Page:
Systems Biology seeks to explain the complexity of life by revealing the basic strategies used by organisms to carry out diverse, demanding tasks in an uncertain world. Many Systems Biological approaches focus on the dynamic nature of living systems, but cells, tissues, and organisms don't just vary in time, they vary in space. Patterns must be specified, shapes and sizes must be controlled, and transport of signals and cargoes from one location to another must be regulated. For the last 4-1/2 years, the Center for Complex Biological Systems at the University of California, Irvine has operated as a National Center for Systems Biology, with a focus on Spatial Dynamics, the study of spatial phenomena and spatial design principles in biology. Taking advantage of collective strength in modeling, imaging and experimental methods, teams of molecular and cellular biologists, mathematicians, computer scientists, physicists and engineers have worked together to tackle a variety of spatial problems, from the subcellular to the organ level. During the next five years, the center proposes to extend this work with new research in five theme areas: pattern formation;tissue growth control;spatial control of intracellular signaling;development of mathematical and computational tools;and developmental of optical tools for spatial dynamics and nano-imaging. In addition, the center will maintain and expand upon an array of educational and outreach activities developed during the current funding period, including graduate, undergraduate and high school training activities;a short course for professionals in Systems Biology;faculty recruiting;symposia, workshops, regional meetings, retreats, and activities aimed at promoting workforce diversity.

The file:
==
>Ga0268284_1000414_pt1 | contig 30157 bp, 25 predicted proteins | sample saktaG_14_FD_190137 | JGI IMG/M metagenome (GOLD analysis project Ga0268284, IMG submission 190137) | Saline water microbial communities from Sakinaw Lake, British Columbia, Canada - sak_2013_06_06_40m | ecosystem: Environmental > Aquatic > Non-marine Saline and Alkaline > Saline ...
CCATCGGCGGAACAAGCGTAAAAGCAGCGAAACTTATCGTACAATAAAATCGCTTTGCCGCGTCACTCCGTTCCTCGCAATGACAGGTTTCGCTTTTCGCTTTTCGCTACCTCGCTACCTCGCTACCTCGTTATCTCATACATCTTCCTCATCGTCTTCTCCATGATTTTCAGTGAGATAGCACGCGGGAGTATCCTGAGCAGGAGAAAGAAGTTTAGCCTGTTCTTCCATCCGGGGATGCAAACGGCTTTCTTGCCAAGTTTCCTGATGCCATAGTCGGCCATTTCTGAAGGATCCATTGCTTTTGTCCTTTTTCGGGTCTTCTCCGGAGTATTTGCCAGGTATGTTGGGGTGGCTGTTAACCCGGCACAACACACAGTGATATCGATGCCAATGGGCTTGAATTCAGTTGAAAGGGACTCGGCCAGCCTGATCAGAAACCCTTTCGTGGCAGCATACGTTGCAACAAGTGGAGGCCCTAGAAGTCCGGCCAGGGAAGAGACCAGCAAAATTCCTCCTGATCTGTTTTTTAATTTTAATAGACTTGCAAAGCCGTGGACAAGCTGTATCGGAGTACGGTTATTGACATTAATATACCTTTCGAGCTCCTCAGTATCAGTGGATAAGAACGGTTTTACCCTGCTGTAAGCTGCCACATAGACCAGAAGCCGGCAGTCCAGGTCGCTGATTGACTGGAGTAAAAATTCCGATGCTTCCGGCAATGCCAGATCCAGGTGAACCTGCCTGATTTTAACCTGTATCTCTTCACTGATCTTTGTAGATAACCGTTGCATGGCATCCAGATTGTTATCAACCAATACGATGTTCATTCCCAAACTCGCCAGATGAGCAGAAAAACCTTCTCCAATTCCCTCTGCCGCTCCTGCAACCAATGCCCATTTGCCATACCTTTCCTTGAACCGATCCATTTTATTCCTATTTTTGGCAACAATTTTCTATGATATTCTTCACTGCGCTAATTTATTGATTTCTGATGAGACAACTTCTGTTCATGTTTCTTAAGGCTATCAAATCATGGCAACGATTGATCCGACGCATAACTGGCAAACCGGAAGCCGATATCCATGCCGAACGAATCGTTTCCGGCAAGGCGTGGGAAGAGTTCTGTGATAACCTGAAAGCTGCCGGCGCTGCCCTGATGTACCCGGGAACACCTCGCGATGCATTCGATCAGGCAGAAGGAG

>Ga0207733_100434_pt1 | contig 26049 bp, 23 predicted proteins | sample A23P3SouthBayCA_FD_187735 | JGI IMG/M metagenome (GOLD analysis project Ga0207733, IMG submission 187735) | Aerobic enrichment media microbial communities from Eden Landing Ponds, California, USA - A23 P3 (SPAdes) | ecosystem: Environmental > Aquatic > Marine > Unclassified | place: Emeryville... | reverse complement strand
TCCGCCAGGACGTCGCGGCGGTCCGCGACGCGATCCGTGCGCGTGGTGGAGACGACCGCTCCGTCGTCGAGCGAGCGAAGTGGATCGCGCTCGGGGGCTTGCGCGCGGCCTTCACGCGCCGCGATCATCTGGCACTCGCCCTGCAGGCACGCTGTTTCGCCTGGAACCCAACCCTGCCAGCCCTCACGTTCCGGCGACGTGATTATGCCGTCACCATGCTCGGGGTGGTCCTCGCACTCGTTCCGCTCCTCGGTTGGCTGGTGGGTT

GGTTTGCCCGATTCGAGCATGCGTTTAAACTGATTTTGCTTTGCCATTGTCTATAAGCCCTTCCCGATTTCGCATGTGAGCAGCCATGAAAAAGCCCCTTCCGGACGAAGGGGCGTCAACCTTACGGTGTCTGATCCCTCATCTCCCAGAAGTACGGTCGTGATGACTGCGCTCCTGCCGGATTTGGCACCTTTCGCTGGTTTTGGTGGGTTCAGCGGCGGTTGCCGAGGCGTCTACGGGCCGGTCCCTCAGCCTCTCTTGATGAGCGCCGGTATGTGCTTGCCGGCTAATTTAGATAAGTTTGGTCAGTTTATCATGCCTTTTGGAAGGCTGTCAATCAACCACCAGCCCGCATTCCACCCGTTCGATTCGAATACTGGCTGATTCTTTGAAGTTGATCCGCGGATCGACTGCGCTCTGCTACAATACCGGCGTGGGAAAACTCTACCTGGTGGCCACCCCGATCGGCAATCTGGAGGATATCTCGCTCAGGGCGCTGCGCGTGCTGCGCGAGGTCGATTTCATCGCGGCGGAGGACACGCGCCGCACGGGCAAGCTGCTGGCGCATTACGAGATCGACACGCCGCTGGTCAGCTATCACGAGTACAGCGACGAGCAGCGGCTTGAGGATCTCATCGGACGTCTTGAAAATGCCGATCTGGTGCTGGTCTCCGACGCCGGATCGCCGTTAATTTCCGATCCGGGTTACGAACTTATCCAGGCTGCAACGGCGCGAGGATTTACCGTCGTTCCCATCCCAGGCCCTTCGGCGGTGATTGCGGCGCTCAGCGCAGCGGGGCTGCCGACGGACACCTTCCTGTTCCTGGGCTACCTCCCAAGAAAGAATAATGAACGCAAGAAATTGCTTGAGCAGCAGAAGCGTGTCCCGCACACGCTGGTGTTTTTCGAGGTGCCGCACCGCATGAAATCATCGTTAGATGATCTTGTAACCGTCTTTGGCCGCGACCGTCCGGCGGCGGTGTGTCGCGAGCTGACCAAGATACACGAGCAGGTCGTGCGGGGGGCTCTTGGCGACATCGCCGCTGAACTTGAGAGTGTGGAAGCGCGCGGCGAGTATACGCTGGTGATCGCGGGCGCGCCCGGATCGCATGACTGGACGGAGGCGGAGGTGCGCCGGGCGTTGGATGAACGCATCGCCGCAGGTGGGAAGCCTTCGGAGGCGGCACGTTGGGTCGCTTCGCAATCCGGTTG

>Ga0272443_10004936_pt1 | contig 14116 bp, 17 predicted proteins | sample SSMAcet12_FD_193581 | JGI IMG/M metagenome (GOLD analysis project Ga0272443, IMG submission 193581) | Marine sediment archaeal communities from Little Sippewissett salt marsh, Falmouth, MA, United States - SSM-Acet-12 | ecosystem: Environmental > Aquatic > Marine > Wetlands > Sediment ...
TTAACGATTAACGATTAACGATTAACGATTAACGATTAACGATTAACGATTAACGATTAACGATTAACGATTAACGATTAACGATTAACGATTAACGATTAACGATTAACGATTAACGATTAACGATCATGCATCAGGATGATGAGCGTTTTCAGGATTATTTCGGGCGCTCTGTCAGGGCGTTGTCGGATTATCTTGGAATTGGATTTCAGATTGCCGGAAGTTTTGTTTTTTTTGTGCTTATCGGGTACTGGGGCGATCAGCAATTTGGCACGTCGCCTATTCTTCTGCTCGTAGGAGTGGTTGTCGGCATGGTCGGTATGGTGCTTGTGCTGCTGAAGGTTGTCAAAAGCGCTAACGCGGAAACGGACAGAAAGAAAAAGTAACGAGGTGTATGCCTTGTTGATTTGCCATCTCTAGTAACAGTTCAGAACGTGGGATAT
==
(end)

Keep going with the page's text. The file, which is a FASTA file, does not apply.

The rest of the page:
Spatially dynamic processes are crucial to development, regeneration, wound healing, and gene expression. Understanding such processes will provide deep insights into diverse pathological processes ranging from birth defects, to cancer, to aging. Training and outreach in Systems Biology will help prepare the scientific workforce to tackle the complex, multi-disciplinary challenges of investigating biological spatial dynamics.
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